Low Output Voltage Synchronous Boost Regulators Extend Battery Life in Single Cell Applications

Low Output Voltage Synchronous Boost Regulators Extend Battery Life in Single Cell Applications

Author's Contact Information

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Mark Jordan

Introduction

The LTC3423 and LTC3424 Synchronous Boost Regulators are designed for single cell (Alkaline, NiMH, or NiCd) portable electronics that require a low voltage supply, typically between 1.5V to 2.5V, at load currents up to 0.8 amps. These products are designed to prolong battery life for applications where an available higher voltage supply (2.7V to 5.5V) can provide internal bias for the IC. Before the LTC3423 and LTC3424 became available, power supplies for low voltage, high current solutions included a buck converter from the higher voltage output, a simple, but relatively inefficient solution. These new devices offer a solution that is just as simple, but with much improved efficiency. The simple block diagrams in Figures 1A and 1B show how this difference arises: double conversion is shown Figure 1A, and the approach of regulating the low voltage supply directly from the cell is shown in Figure 1B.

Figure 1a. Commonly used, but inefficient boost-buck solution for generating a 1.8V high current output

Figure 1b. A more efficient solution boosts directly from the battery to get the 1.8V output

Features

Both devices are additions to the family of 3MHz, Micropower Synchronous Boost Regulators, intended for low output voltage applications. High frequency operation allows the use of a small surface mount inductor and tiny ceramic capacitors. Efficiencies of up to 95% are achieved through internal features such as loss less current sensing, low gate charge-low RDS(ON) synchronous power switches and fast switching transitions to minimize power loss. An external Schottky diode is not required, but can be added to maximize efficiency. An applied bias voltage of at least 2.7V is required for the internal gate drive and supply of the IC.

The LTC3423 is optimized for applications requiring 0.6 watts or less of output power, whereas the LTC3424 is optimized for applications requiring 1.2 watts or less. Both converters offer programmable operating frequencies from 100kHz to 3MHz via a resistor from the RT pin to ground. Output voltage is adjustable from 1.5V to 5.5V with a simple resistor voltage divider to the FB (feedback) pin. The transient response can be optimized over a wide range of loads and output capacitors via current mode control architecture, OPTI-LOOP® compensation and adaptive slope compensation.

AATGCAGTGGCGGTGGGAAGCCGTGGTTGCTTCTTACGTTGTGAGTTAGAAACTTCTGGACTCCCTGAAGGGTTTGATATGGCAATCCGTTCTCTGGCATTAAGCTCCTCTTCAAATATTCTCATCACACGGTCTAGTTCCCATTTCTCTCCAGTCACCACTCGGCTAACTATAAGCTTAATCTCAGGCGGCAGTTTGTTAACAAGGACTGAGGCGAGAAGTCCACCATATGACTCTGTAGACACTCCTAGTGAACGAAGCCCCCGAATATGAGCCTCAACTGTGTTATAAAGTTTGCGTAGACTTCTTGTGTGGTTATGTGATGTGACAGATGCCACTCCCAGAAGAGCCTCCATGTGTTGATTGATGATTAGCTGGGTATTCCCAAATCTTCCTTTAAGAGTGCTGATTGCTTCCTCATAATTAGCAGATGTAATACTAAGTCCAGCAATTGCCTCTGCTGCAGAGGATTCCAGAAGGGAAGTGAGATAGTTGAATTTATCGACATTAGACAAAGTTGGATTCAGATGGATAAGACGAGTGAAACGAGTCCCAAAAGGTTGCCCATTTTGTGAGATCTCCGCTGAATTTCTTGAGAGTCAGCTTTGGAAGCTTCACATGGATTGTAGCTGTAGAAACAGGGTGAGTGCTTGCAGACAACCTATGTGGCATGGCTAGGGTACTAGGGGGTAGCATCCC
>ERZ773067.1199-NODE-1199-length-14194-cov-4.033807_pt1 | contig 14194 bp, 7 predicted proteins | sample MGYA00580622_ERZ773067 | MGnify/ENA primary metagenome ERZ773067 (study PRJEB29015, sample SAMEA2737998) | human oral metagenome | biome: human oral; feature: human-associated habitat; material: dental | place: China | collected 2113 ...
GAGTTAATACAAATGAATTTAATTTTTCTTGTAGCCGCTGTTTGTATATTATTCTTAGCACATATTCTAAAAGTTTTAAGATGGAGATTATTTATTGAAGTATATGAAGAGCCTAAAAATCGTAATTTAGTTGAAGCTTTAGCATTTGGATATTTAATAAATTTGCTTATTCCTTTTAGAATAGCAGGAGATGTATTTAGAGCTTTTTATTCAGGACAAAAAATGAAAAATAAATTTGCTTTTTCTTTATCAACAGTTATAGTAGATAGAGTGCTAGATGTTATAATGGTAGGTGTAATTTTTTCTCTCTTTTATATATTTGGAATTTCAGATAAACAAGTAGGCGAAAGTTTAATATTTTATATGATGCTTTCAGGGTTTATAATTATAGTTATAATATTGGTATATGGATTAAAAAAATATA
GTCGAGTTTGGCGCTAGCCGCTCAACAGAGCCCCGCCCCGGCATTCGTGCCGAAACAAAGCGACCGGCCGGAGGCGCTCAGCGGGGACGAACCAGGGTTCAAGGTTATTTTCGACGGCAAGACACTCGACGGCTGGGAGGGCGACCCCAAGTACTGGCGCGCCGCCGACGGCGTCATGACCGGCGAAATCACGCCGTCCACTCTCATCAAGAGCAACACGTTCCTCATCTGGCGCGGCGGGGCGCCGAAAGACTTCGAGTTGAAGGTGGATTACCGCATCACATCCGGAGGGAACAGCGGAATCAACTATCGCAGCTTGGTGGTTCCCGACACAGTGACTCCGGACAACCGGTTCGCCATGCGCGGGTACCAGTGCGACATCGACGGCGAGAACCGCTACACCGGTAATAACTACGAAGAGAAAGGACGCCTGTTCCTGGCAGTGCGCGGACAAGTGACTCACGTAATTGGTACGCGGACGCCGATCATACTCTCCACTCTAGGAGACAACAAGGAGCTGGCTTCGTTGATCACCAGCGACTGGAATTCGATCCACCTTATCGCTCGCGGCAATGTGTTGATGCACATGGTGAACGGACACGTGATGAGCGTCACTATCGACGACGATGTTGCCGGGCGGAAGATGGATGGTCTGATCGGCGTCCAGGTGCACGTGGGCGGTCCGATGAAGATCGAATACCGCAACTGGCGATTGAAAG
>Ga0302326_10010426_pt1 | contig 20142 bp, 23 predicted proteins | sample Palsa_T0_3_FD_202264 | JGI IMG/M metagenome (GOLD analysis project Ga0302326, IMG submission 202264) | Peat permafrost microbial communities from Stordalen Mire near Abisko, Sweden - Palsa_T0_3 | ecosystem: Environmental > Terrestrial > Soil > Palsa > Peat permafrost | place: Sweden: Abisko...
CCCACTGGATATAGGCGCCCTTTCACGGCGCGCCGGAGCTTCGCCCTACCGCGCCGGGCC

To further improve efficiency for light loads, the user can take advantage of high efficiency Burst Mode, where the IC consumes only 38µA of quiescent current. Burst Mode operation is enabled by driving the MODE/SYNC pin high, otherwise fixed frequency switching is enabled when driving the MODE/SYNC pin low. The operating frequency can be set externally by connecting a clock to the MODE/SYNC pin. The part can also be shut down, drawing less than 1µA of quiescent current.

Single Cell to 1.8V at 700mA Application

Figure 2 shows a circuit for generating 1.8V directly from the single cell at 700ma load current. Figure 3 shows the efficiency curves over the operating voltage range of the battery. The efficiency peaks at 95% with a fresh battery, and drops to 90% when the battery terminal voltage is 0.9V. If Burst Mode is enabled at light loads, the efficiency stays above 70% down to a 500µA load.

Figure 2. Application for a single cell to 1.8V at 700mA using the LTC3424

Figure 3. Efficiency curve for the circuit in Figure 2 at various battery input voltages

Conclusion

Linear Technology’s Low Output Voltage Synchronous Boost converters allow designers of handheld electronics to efficiently regulate a voltage as low as 1.5V directly from a single cell. They provide solutions for prolonged battery life, small circuit board size and easy programmability all in a small MSOP-10 Package.